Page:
12 February 2010

Walk like an Egyptian

I'll admit I was a tad reticent about going to see Cairo - The breaking up of the ice at the Cornerhouse. Firstly, I'm not all that into video art, and this show revolves around a short film. Secondly, the exhibition is a collaboration between Jacob Cartwright and Nick Jordan, the latter being someone I know by association. I therefore neither wanted to cause offence if I didn't like what I saw nor did I want to say I loved it, darling, just because I happen to know one of the artists by sight.

I needn't have worried myself. It's actually a fascinating collection. The film of the title takes centre stage, with various artworks, found objects and background information supporting it, and providing emotional depth and historical insight.

Cairo is a ramshackle town in the Deep South, which grew up at the convergence of the rivers Mississippi and Ohio; an important trading point, once. At its zenith, in 1907, paddleboats clogged the waterways and the town boasted 20,000 residents; 100 years later, only 3,000-odd people remained. Extensive flooding, economic recession and social decline had done their work, and Cairo (2009) features various shots of tumbleweed strips not unlike those usually seen in gunslinger movies.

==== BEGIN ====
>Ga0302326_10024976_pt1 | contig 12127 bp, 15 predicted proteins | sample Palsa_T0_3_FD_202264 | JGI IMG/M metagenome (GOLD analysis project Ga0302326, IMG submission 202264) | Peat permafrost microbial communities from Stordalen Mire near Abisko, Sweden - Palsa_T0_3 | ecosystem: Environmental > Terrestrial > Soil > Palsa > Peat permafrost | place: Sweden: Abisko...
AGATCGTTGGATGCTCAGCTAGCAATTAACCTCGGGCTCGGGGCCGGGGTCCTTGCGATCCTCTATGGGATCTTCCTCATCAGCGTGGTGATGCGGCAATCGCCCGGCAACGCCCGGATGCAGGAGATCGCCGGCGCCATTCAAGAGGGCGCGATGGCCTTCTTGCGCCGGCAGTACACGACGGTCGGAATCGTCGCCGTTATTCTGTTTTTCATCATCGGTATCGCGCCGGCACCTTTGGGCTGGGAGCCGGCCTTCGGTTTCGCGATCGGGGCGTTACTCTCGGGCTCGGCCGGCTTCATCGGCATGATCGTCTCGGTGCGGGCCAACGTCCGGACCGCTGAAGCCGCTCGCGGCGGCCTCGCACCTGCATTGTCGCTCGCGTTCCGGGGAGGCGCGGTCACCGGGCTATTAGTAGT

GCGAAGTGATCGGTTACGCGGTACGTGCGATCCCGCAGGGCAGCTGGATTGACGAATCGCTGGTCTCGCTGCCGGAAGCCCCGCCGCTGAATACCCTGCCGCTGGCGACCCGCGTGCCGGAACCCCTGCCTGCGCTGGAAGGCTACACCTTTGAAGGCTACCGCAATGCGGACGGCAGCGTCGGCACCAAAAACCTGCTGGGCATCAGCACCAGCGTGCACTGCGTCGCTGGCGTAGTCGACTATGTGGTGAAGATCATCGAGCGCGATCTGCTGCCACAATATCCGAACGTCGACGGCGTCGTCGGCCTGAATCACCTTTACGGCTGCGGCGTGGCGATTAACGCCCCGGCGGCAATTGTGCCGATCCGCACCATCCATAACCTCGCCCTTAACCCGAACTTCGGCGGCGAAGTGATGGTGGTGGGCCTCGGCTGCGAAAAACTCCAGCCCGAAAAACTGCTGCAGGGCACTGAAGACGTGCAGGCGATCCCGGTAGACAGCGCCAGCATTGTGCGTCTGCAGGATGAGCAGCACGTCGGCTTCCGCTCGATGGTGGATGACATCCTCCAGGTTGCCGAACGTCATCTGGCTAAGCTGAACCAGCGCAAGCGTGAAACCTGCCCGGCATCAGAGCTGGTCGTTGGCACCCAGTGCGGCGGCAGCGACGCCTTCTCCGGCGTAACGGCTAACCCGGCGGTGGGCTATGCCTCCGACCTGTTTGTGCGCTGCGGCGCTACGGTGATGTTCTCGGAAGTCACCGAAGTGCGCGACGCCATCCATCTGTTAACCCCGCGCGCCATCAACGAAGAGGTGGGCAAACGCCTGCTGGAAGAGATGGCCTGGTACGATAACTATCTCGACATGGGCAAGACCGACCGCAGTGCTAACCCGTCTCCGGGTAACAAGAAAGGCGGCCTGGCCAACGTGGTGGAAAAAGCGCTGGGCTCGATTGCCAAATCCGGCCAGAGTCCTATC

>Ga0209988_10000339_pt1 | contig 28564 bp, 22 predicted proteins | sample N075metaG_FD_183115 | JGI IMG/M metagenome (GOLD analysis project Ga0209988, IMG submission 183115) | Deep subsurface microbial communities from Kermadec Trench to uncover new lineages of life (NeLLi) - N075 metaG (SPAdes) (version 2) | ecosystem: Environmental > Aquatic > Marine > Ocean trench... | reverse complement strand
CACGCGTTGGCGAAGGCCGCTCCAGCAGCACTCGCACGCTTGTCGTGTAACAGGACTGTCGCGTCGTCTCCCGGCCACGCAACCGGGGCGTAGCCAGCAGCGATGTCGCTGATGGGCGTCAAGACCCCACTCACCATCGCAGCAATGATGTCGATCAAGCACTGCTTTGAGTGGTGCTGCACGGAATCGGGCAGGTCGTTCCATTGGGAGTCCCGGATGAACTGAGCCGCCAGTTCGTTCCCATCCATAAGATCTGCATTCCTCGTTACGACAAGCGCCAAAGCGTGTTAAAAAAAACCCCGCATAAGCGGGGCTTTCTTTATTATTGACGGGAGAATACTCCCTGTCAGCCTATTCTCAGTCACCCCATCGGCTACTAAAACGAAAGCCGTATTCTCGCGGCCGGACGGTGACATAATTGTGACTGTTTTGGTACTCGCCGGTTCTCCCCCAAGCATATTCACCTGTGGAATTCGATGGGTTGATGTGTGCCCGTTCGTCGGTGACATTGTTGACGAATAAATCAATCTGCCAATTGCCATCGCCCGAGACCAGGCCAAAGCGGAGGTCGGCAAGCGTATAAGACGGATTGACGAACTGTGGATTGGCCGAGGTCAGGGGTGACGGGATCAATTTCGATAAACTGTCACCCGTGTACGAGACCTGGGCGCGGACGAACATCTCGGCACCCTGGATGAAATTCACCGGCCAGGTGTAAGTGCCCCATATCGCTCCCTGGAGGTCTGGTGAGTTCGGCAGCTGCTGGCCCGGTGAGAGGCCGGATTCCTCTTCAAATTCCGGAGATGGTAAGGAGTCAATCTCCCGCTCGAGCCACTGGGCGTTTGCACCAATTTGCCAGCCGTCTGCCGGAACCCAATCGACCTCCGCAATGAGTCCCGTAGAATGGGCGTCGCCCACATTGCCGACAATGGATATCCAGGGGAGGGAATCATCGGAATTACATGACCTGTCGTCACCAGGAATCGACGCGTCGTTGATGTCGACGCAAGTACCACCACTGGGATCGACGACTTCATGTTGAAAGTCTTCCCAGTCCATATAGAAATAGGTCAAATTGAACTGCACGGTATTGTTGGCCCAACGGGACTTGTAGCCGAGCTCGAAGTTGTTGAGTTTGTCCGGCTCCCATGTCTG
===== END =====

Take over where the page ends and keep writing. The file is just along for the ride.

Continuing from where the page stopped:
Every year, the Illinois midwinter causes the waters of these mighty rivers to freeze, and it was the tale of the entrapment of French-American savage ornithologist (he shot specimens to draw them for his revered reference book Birds of America) John James Audubon's flat-bottomed "barque" in 1809 that sparked this installation. Cairo follows on from two other Cartwright and Jordan shorts about Audubon, New Madrid and West Point, and completes The Audubon Trilogy.

The back story of Audubon is interesting, but it's the wonderful juxtaposition of Cartwright and Jordan's varied observation of the demise of a civilised world with the triumph of nature that makes the project truly remarkable, and totally original.

The show runs until Sunday 28 February in Gallery 1 of the Cornerhouse. Entry is free.

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